There’s a chance that when Maryland’s lineup is announced next season, only one name will carry over from this year’s squad. That name is Mark Turgeon. The Maryland coach has received a lot of criticism over the last six months, some of which was deserved and some of which wasn’t. That’s not unusual for a high profile coach. But now, with the wisdom of hindsight on our side, let’s take a look at just how well Turgeon did.
First, let’s establish what Turgeon was working with.
If you remember back to the beginning of the 2015-16 season, pundits were calling Maryland the most talented team in the country, but they quickly ran into trouble. Guard Dion Wiley tore up his knee before he even got a chance to play. Luckily for the Terrapins, they already had a starting shooting guard that was going to log a ton of minutes in Rasheed Sulaimon.
Maryland still came into the season with an extremely strong starting five of Robert Carter, Jake Layman, Diamond Stone, Sulaimon, and Melo Trimble. It’s worth noting that three of the five starters had never played in a Maryland uniform prior to this year, which made predictions even more difficult than normal. Still, they looked like a formidable starting group with the potential to be the best. That assessment now seems misguided with or without Wiley. Over the course of the season, every one of these players made an argument that they belonged in the NBA (some more strongly than others), but also showed limitations.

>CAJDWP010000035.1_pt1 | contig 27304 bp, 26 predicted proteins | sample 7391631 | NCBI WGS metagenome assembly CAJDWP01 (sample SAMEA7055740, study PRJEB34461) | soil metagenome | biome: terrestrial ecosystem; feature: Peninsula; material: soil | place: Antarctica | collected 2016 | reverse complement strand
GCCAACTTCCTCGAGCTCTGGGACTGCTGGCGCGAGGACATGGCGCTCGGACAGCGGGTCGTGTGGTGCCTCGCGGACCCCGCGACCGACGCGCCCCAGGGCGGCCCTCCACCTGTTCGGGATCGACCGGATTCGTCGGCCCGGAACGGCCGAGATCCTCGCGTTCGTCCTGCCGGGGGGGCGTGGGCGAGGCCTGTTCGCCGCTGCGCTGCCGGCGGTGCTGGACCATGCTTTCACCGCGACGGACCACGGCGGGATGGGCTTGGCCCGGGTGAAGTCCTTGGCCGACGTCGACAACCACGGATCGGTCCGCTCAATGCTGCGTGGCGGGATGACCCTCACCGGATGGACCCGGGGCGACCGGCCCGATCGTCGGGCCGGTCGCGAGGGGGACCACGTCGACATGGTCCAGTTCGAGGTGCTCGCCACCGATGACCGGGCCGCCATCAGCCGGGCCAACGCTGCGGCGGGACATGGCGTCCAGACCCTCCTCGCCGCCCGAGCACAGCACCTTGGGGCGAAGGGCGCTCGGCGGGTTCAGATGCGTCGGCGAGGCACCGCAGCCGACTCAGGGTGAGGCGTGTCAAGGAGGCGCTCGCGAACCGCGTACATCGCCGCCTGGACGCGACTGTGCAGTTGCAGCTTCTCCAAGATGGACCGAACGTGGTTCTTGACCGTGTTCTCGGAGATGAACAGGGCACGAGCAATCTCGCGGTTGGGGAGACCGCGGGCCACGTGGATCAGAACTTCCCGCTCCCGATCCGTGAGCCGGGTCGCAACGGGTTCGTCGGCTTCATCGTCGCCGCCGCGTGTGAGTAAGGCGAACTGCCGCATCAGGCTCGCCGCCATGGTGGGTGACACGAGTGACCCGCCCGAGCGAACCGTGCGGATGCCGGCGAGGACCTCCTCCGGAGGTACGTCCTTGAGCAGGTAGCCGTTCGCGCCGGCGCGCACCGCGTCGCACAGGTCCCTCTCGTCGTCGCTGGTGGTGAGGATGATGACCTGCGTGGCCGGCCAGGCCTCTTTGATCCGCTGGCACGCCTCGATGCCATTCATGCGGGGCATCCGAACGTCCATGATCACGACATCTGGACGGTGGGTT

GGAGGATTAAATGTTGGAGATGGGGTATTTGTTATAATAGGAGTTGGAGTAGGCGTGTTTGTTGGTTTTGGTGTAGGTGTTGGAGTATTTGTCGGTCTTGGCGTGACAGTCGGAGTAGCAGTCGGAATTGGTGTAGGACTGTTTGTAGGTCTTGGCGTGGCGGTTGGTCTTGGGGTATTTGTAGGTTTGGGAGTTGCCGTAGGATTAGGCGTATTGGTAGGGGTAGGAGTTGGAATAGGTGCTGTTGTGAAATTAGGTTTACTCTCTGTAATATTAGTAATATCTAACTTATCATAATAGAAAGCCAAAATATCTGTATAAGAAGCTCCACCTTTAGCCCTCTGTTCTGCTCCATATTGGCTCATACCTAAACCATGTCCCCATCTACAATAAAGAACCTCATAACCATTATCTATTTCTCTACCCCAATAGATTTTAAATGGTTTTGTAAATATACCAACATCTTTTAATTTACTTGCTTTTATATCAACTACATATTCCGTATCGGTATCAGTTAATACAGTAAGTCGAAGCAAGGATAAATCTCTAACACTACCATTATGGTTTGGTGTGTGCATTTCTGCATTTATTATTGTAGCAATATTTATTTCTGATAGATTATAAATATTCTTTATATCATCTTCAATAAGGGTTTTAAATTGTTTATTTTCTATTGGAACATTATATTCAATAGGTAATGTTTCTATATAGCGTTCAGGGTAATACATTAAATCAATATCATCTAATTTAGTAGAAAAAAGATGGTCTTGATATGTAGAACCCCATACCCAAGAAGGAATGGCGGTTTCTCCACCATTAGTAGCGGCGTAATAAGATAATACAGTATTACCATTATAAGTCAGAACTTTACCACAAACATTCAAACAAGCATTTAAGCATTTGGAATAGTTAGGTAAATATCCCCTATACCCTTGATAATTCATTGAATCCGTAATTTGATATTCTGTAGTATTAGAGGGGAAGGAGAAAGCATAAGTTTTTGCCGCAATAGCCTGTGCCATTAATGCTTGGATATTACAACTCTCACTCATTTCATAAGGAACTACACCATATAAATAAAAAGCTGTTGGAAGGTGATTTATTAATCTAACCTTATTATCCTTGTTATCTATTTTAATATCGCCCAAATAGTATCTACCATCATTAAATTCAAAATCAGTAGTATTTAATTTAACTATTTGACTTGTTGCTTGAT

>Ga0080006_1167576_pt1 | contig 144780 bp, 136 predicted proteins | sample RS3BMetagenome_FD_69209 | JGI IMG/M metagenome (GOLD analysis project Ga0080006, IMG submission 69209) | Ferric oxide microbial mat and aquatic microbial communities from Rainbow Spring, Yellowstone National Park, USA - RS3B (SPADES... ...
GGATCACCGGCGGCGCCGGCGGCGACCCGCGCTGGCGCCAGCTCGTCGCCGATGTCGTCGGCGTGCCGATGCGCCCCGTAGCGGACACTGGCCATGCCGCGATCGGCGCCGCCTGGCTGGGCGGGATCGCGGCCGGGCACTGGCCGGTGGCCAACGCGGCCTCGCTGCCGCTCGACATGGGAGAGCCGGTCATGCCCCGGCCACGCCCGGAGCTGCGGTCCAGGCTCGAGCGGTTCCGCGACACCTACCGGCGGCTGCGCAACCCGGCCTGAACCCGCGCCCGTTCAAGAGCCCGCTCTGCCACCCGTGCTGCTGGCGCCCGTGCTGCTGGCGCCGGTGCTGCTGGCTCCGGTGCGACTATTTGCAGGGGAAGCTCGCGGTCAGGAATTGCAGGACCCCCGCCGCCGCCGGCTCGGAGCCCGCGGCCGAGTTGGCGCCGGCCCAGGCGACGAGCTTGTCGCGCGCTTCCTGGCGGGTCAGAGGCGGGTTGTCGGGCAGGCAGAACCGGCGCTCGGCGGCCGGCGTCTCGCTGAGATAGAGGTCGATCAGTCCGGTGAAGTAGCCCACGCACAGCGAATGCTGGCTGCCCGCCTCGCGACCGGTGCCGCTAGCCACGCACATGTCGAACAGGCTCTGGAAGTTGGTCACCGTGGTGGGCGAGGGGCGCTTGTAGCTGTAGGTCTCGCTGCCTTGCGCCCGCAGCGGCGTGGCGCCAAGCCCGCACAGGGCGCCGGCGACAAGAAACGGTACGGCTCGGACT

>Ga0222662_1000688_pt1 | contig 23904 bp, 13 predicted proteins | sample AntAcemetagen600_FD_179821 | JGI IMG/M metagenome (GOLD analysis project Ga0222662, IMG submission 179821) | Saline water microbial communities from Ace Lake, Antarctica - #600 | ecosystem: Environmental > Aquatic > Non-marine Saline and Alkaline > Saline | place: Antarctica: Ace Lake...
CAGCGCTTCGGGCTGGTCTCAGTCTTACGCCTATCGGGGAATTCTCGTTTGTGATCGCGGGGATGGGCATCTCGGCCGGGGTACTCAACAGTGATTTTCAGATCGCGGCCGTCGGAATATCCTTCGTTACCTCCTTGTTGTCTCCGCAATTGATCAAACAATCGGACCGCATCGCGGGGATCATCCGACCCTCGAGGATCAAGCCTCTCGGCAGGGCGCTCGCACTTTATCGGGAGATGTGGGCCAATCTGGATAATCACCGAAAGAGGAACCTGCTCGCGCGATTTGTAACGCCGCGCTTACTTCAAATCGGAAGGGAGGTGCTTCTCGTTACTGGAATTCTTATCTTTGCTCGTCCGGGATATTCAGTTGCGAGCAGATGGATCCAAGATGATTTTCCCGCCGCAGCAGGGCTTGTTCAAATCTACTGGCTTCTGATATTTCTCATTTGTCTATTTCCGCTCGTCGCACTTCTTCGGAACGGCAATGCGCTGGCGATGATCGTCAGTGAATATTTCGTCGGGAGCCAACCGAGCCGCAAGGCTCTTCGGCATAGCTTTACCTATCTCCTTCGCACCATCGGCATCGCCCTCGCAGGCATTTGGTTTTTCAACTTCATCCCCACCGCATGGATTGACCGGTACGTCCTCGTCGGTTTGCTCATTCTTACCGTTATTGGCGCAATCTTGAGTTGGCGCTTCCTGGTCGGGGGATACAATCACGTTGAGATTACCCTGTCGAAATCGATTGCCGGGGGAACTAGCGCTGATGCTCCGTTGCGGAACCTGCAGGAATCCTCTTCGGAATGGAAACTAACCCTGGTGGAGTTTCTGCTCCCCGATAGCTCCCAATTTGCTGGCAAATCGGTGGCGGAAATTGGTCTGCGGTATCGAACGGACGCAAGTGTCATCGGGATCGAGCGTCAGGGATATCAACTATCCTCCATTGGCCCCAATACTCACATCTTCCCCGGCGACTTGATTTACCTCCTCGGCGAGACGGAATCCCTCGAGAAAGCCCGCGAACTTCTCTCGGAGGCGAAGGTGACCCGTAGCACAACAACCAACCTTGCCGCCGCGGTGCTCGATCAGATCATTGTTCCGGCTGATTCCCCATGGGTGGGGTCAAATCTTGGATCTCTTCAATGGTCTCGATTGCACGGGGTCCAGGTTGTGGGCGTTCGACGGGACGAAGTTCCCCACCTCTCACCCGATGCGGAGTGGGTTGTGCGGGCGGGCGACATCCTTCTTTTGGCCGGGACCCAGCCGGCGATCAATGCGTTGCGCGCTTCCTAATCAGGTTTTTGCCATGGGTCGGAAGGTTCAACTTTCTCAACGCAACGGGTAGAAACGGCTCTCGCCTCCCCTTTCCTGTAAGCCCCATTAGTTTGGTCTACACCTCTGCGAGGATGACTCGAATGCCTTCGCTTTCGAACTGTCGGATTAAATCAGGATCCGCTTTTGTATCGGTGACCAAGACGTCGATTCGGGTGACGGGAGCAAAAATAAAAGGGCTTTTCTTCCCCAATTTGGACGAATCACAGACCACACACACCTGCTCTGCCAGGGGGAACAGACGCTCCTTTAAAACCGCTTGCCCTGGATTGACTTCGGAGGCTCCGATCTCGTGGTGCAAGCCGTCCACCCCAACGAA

Carter and Stone excelled offensively, but ultimately didn’t exceed expectations. Defensively, Stone was adequate and Carter seemed lost at times. Neither seemed to be able to rebound at a consistent rate. That was an especially perplexing problem for Stone, who was often the biggest and strongest player on the court.
Trimble was by every measurement a great point guard, but fell short of what fans were looking for. His three-point shooting percentage fell dangerously low in the second half of the season. Without the three ball in his repertoire, he struggled to score when calls weren’t going his way. He also developed a terrible habit of disregarding the offensive system at times when offense was desperately needed. The skill set was there, but he was less mature than we’d hoped.
Layman and Sulaimon exceeded expectations, which is always a pleasant surprise to see in seniors. Sulaimon played exceptional defense, shot well, and was the most dangerous Terp in transition. He also served as an acceptable replacement ball handler when Trimble was on the bench. Layman evolved his offensive and defensive game to the point where he could always contribute with a well-rounded game, though he never quite got the hang of passing.